Alibaba, JD.com chase loyal big spenders as survey shows a third of Singles’ Day shoppers plan to spend less
- In the June quarter, Alibaba’s GMV for online physical goods on Taobao and Tmall declined by mid-to-single-digits year-on-year
- JD.com, which kicked off its Singles’ Day campaign last week, said consumers were becoming ‘more rational’
Chinese e-commerce giants, from Alibaba Group Holding to JD.com, are struggling to connect with high-quality consumers after an independent survey found that more than a third of Singles’ Day shoppers plan to cut spending this year.
Sales during the world’s largest shopping festival have lost momentum in recent years as China’s broad consumer spending has weakened. However, the period leading up to the official November 11 shopping date is still regarded as a key battleground among traditional players and newcomers like Douyin, the Chinese version of TikTok owned by Beijing-based ByteDance.
“Consumer loyalty can help us secure growth … we are all looking for a growth rate with certainty amid an uncertain time,” Chui Xue, president of the Industry Development and Operation Centre at Alibaba’s Taobao and Tmall platforms, said during an online media briefing on Wednesday. Alibaba owns the South China Morning Post.
The Hangzhou-based firm, whose gross merchandise value (GMV) for online physical goods on Taobao and Tmall (excluding unpaid orders) declined by mid-to-single-digits year-on-year in the June quarter, has focused on developing “VIP systems” to retain loyal customers.
On its platforms, over 40 merchants have amassed at least 10 million members, and there are close to 600 brands with a membership programme of more than 1 million consumers, according to data from Alibaba.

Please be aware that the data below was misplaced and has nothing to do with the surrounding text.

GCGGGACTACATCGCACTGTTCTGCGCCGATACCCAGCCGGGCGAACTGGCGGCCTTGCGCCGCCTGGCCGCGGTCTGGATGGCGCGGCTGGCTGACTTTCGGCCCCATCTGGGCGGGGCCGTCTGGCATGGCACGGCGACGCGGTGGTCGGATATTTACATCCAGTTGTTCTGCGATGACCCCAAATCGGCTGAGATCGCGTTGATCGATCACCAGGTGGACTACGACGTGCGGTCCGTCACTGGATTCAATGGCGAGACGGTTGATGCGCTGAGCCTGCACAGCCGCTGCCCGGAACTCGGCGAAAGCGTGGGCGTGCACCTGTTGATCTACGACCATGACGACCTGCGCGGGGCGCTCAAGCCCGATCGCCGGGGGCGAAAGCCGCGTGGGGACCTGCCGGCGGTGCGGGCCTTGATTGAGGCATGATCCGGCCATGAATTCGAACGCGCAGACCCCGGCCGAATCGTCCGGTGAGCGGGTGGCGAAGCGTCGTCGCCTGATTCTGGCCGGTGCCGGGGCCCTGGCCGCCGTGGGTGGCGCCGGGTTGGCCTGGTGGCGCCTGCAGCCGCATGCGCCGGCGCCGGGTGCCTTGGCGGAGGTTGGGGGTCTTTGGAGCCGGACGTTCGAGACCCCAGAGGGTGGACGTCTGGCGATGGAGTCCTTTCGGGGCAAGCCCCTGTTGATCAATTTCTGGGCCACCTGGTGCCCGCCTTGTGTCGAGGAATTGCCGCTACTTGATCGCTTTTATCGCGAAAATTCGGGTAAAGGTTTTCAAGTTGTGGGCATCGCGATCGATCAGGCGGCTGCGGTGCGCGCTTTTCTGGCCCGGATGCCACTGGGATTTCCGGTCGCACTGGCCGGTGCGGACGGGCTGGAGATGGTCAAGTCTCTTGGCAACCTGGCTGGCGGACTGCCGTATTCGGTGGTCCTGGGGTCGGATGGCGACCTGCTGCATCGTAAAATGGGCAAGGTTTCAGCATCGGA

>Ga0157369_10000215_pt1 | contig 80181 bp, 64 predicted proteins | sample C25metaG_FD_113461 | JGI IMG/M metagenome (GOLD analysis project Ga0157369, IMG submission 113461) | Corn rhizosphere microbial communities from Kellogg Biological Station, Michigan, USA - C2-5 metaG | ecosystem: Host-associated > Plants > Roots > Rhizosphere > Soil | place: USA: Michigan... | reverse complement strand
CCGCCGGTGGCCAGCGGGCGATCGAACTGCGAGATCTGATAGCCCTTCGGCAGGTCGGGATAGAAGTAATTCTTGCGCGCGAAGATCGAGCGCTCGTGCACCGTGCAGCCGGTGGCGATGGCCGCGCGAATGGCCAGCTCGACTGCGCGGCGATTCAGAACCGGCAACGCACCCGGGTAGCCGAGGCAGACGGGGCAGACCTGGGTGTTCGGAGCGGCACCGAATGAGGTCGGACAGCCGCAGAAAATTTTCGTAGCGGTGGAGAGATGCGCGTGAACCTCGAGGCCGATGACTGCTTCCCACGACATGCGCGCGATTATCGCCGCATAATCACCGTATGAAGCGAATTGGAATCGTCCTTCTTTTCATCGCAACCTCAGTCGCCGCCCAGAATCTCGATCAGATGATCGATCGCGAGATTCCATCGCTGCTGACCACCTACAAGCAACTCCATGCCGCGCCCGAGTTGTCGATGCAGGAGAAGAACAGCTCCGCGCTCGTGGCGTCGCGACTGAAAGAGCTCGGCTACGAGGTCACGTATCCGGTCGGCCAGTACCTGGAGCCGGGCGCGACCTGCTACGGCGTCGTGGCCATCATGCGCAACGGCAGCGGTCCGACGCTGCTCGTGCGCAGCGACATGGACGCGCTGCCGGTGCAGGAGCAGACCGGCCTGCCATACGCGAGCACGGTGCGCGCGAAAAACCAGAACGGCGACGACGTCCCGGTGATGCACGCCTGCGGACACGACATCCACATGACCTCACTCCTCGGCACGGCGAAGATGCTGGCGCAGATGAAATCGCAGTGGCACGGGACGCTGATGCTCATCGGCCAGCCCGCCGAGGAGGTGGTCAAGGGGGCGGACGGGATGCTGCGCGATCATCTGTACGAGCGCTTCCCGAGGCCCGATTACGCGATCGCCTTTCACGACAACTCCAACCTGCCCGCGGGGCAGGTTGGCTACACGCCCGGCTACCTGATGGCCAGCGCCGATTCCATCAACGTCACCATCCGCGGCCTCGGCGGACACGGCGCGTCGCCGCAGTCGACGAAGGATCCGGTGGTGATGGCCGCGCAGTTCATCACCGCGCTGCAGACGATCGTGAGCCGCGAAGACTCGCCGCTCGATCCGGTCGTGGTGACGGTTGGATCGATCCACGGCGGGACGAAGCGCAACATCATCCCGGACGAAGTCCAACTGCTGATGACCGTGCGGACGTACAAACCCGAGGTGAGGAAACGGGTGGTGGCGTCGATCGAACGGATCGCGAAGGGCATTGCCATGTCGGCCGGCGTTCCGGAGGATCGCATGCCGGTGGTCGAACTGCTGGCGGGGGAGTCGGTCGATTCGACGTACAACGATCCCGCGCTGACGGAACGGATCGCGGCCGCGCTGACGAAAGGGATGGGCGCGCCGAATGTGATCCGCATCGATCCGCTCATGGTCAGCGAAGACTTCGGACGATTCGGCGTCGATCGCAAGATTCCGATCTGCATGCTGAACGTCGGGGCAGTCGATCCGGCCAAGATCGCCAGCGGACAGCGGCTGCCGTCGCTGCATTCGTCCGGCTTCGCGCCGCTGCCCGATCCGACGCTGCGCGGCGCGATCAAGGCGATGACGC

JD.com, which kicked off its Singles’ Day campaign last week, said in an article posted on its WeChat account that consumers were becoming “more rational”, and that it was trying to offer the best deals for its 600 million users.
The efforts come at a time when Chinese consumers are not inclined to loosen their purse strings. Singles’ Day shoppers plan to spend less during this year’s festival and spread their purchases across more retailers, according to a report published by consulting firm Bain & Company.
The growth in sales, or GMV, for China’s online shopping festivals “has seriously declined”, with Singles’ Day sales last year growing only 13 per cent over the prior year, a far cry from the 30 per cent and higher growth seen in previous years, said Kelly Liu, head of China retailing at Bain & Company.
“Almost 34 per cent of consumers [we surveyed] said that they expect their spending to decrease in this Double 11,” Liu said, referring to the nickname given to the November 11 shopping date. “This proportion is much higher than last year’s 9 per cent, and it is also much higher than everything we have seen in the past, so a lack of confidence is very obvious.”
For China’s e-commerce platforms, the competition will be tough as “more than 70 per cent of consumers are using three or more platforms,” Liu added.
Claire Sun, Omni-SPT associate marketing director at Royal Canin, a manufacturer of cat and dog food, said the brand is “cautiously optimistic” about this year’s Singles’ Day festival.
“I think the membership system in the Tmall flagship store is the most important asset when we are looking for growth with certainty,” Sun said.
Alibaba is due to report its September quarter results next month. The company announced better-than-expected earnings for the June quarter, with its net income falling 50 per cent year-on-year to 22.74 billion yuan (US$3.4 billion) under global accounting standards, and sales stagnating at 205.56 billion yuan, compared with 205.74 billion yuan a year ago.